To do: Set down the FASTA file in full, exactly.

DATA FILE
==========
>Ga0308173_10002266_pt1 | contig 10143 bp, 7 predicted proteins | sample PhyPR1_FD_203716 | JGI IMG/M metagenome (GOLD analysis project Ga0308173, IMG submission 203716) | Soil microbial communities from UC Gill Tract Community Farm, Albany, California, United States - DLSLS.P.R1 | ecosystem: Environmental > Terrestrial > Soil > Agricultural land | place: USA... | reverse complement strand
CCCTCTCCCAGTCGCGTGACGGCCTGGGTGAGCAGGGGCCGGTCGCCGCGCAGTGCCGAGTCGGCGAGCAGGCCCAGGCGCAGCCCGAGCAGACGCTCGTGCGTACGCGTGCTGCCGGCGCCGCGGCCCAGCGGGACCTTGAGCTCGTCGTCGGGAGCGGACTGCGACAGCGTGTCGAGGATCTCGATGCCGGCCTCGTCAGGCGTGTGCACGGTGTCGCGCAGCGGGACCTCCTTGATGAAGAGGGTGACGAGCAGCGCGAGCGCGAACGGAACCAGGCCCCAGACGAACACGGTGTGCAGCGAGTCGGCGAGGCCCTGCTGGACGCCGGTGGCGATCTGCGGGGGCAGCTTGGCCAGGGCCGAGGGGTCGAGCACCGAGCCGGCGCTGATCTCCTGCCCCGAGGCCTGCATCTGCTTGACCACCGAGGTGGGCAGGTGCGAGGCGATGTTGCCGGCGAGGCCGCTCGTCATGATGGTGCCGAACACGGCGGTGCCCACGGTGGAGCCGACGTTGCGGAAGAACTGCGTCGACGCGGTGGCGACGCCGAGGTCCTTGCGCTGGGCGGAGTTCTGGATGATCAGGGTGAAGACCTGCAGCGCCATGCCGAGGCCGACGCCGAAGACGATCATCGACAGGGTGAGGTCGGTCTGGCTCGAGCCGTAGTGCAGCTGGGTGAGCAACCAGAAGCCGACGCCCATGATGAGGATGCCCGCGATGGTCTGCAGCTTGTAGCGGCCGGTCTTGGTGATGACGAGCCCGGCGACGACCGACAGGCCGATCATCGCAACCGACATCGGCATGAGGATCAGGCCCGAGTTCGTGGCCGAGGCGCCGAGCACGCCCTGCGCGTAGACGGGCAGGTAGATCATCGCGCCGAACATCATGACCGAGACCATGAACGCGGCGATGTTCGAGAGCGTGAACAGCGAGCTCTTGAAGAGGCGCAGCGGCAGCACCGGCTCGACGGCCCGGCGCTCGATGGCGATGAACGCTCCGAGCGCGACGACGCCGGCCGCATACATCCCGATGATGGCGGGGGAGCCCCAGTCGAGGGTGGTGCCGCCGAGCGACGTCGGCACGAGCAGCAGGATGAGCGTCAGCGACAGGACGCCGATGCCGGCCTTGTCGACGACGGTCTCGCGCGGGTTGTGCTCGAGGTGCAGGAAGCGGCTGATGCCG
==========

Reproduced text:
>Ga0308173_10002266_pt1 | contig 10143 bp, 7 predicted proteins | sample PhyPR1_FD_203716 | JGI IMG/M metagenome (GOLD analysis project Ga0308173, IMG submission 203716) | Soil microbial communities from UC Gill Tract Community Farm, Albany, California, United States - DLSLS.P.R1 | ecosystem: Environmental > Terrestrial > Soil > Agricultural land | place: USA... | reverse complement strand
CCCTCTCCCAGTCGCGTGACGGCCTGGGTGAGCAGGGGCCGGTCGCCGCGCAGTGCCGAGTCGGCGAGCAGGCCCAGGCGCAGCCCGAGCAGACGCTCGTGCGTACGCGTGCTGCCGGCGCCGCGGCCCAGCGGGACCTTGAGCTCGTCGTCGGGAGCGGACTGCGACAGCGTGTCGAGGATCTCGATGCCGGCCTCGTCAGGCGTGTGCACGGTGTCGCGCAGCGGGACCTCCTTGATGAAGAGGGTGACGAGCAGCGCGAGCGCGAACGGAACCAGGCCCCAGACGAACACGGTGTGCAGCGAGTCGGCGAGGCCCTGCTGGACGCCGGTGGCGATCTGCGGGGGCAGCTTGGCCAGGGCCGAGGGGTCGAGCACCGAGCCGGCGCTGATCTCCTGCCCCGAGGCCTGCATCTGCTTGACCACCGAGGTGGGCAGGTGCGAGGCGATGTTGCCGGCGAGGCCGCTCGTCATGATGGTGCCGAACACGGCGGTGCCCACGGTGGAGCCGACGTTGCGGAAGAACTGCGTCGACGCGGTGGCGACGCCGAGGTCCTTGCGCTGGGCGGAGTTCTGGATGATCAGGGTGAAGACCTGCAGCGCCATGCCGAGGCCGACGCCGAAGACGATCATCGACAGGGTGAGGTCGGTCTGGCTCGAGCCGTAGTGCAGCTGGGTGAGCAACCAGAAGCCGACGCCCATGATGAGGATGCCCGCGATGGTCTGCAGCTTGTAGCGGCCGGTCTTGGTGATGACGAGCCCGGCGACGACCGACAGGCCGATCATCGCAACCGACATCGGCATGAGGATCAGGCCCGAGTTCGTGGCCGAGGCGCCGAGCACGCCCTGCGCGTAGACGGGCAGGTAGATCATCGCGCCGAACATCATGACCGAGACCATGAACGCGGCGATGTTCGAGAGCGTGAACAGCGAGCTCTTGAAGAGGCGCAGCGGCAGCACCGGCTCGACGGCCCGGCGCTCGATGGCGATGAACGCTCCGAGCGCGACGACGCCGGCCGCATACATCCCGATGATGGCGGGGGAGCCCCAGTCGAGGGTGGTGCCGCCGAGCGACGTCGGCACGAGCAGCAGGATGAGCGTCAGCGACAGGACGCCGATGCCGGCCTTGTCGACGACGGTCTCGCGCGGGTTGTGCTCGAGGTGCAGGAAGCGGCTGATGCCG